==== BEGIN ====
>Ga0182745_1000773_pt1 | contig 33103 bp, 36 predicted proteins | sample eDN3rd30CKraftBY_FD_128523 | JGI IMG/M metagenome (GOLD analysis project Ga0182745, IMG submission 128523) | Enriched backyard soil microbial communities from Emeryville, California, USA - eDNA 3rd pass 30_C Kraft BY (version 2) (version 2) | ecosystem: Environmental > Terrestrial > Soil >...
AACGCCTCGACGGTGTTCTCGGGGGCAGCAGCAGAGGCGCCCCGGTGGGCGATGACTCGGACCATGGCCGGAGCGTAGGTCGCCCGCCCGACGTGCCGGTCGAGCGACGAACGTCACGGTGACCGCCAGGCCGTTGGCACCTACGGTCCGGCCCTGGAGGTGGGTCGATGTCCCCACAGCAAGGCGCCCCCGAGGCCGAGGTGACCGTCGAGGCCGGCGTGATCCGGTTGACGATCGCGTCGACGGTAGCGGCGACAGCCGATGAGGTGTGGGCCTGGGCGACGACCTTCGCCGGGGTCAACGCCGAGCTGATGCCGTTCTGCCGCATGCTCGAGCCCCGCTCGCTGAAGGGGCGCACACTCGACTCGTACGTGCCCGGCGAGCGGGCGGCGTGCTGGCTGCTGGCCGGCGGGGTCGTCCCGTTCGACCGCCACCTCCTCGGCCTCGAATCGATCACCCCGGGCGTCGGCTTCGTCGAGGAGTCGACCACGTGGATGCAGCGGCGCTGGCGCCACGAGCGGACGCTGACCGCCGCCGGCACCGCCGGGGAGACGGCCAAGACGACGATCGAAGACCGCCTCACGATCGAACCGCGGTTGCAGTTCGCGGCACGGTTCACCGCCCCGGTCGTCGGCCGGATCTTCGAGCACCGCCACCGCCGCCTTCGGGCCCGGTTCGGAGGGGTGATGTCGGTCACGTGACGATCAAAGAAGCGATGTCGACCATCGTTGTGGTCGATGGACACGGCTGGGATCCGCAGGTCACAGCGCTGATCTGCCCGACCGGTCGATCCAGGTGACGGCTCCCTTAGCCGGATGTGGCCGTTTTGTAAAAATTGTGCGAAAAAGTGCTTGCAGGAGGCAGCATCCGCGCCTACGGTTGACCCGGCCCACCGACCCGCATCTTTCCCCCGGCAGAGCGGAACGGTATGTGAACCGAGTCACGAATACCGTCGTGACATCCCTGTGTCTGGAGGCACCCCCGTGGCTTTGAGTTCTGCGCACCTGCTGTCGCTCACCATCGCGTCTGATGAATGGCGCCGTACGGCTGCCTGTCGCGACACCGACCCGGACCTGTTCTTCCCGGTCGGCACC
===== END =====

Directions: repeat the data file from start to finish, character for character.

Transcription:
>Ga0182745_1000773_pt1 | contig 33103 bp, 36 predicted proteins | sample eDN3rd30CKraftBY_FD_128523 | JGI IMG/M metagenome (GOLD analysis project Ga0182745, IMG submission 128523) | Enriched backyard soil microbial communities from Emeryville, California, USA - eDNA 3rd pass 30_C Kraft BY (version 2) (version 2) | ecosystem: Environmental > Terrestrial > Soil >...
AACGCCTCGACGGTGTTCTCGGGGGCAGCAGCAGAGGCGCCCCGGTGGGCGATGACTCGGACCATGGCCGGAGCGTAGGTCGCCCGCCCGACGTGCCGGTCGAGCGACGAACGTCACGGTGACCGCCAGGCCGTTGGCACCTACGGTCCGGCCCTGGAGGTGGGTCGATGTCCCCACAGCAAGGCGCCCCCGAGGCCGAGGTGACCGTCGAGGCCGGCGTGATCCGGTTGACGATCGCGTCGACGGTAGCGGCGACAGCCGATGAGGTGTGGGCCTGGGCGACGACCTTCGCCGGGGTCAACGCCGAGCTGATGCCGTTCTGCCGCATGCTCGAGCCCCGCTCGCTGAAGGGGCGCACACTCGACTCGTACGTGCCCGGCGAGCGGGCGGCGTGCTGGCTGCTGGCCGGCGGGGTCGTCCCGTTCGACCGCCACCTCCTCGGCCTCGAATCGATCACCCCGGGCGTCGGCTTCGTCGAGGAGTCGACCACGTGGATGCAGCGGCGCTGGCGCCACGAGCGGACGCTGACCGCCGCCGGCACCGCCGGGGAGACGGCCAAGACGACGATCGAAGACCGCCTCACGATCGAACCGCGGTTGCAGTTCGCGGCACGGTTCACCGCCCCGGTCGTCGGCCGGATCTTCGAGCACCGCCACCGCCGCCTTCGGGCCCGGTTCGGAGGGGTGATGTCGGTCACGTGACGATCAAAGAAGCGATGTCGACCATCGTTGTGGTCGATGGACACGGCTGGGATCCGCAGGTCACAGCGCTGATCTGCCCGACCGGTCGATCCAGGTGACGGCTCCCTTAGCCGGATGTGGCCGTTTTGTAAAAATTGTGCGAAAAAGTGCTTGCAGGAGGCAGCATCCGCGCCTACGGTTGACCCGGCCCACCGACCCGCATCTTTCCCCCGGCAGAGCGGAACGGTATGTGAACCGAGTCACGAATACCGTCGTGACATCCCTGTGTCTGGAGGCACCCCCGTGGCTTTGAGTTCTGCGCACCTGCTGTCGCTCACCATCGCGTCTGATGAATGGCGCCGTACGGCTGCCTGTCGCGACACCGACCCGGACCTGTTCTTCCCGGTCGGCACC